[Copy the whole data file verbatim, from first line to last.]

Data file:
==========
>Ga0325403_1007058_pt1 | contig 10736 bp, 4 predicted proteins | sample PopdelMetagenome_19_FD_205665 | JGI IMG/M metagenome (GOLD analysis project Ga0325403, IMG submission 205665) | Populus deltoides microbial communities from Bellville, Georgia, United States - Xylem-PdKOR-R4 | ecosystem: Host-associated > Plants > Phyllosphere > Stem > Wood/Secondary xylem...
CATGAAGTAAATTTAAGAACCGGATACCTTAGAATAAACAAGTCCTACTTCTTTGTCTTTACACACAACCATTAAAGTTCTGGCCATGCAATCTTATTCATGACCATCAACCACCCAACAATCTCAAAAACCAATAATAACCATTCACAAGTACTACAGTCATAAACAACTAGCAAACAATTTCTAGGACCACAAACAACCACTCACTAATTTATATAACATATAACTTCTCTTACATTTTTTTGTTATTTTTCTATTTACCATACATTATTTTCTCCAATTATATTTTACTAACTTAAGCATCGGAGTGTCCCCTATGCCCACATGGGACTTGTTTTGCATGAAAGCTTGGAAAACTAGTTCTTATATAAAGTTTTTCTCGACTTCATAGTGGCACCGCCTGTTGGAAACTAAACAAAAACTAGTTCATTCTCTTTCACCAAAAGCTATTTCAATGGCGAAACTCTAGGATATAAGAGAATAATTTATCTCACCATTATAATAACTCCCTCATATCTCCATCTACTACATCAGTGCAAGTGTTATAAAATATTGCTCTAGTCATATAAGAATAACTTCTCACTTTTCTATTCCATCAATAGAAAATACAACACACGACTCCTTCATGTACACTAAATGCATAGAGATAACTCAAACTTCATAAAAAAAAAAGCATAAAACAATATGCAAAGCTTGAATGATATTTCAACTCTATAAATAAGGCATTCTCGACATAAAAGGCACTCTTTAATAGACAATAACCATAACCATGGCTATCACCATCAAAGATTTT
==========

>Ga0325403_1007058_pt1 | contig 10736 bp, 4 predicted proteins | sample PopdelMetagenome_19_FD_205665 | JGI IMG/M metagenome (GOLD analysis project Ga0325403, IMG submission 205665) | Populus deltoides microbial communities from Bellville, Georgia, United States - Xylem-PdKOR-R4 | ecosystem: Host-associated > Plants > Phyllosphere > Stem > Wood/Secondary xylem...
CATGAAGTAAATTTAAGAACCGGATACCTTAGAATAAACAAGTCCTACTTCTTTGTCTTTACACACAACCATTAAAGTTCTGGCCATGCAATCTTATTCATGACCATCAACCACCCAACAATCTCAAAAACCAATAATAACCATTCACAAGTACTACAGTCATAAACAACTAGCAAACAATTTCTAGGACCACAAACAACCACTCACTAATTTATATAACATATAACTTCTCTTACATTTTTTTGTTATTTTTCTATTTACCATACATTATTTTCTCCAATTATATTTTACTAACTTAAGCATCGGAGTGTCCCCTATGCCCACATGGGACTTGTTTTGCATGAAAGCTTGGAAAACTAGTTCTTATATAAAGTTTTTCTCGACTTCATAGTGGCACCGCCTGTTGGAAACTAAACAAAAACTAGTTCATTCTCTTTCACCAAAAGCTATTTCAATGGCGAAACTCTAGGATATAAGAGAATAATTTATCTCACCATTATAATAACTCCCTCATATCTCCATCTACTACATCAGTGCAAGTGTTATAAAATATTGCTCTAGTCATATAAGAATAACTTCTCACTTTTCTATTCCATCAATAGAAAATACAACACACGACTCCTTCATGTACACTAAATGCATAGAGATAACTCAAACTTCATAAAAAAAAAAGCATAAAACAATATGCAAAGCTTGAATGATATTTCAACTCTATAAATAAGGCATTCTCGACATAAAAGGCACTCTTTAATAGACAATAACCATAACCATGGCTATCACCATCAAAGATTTT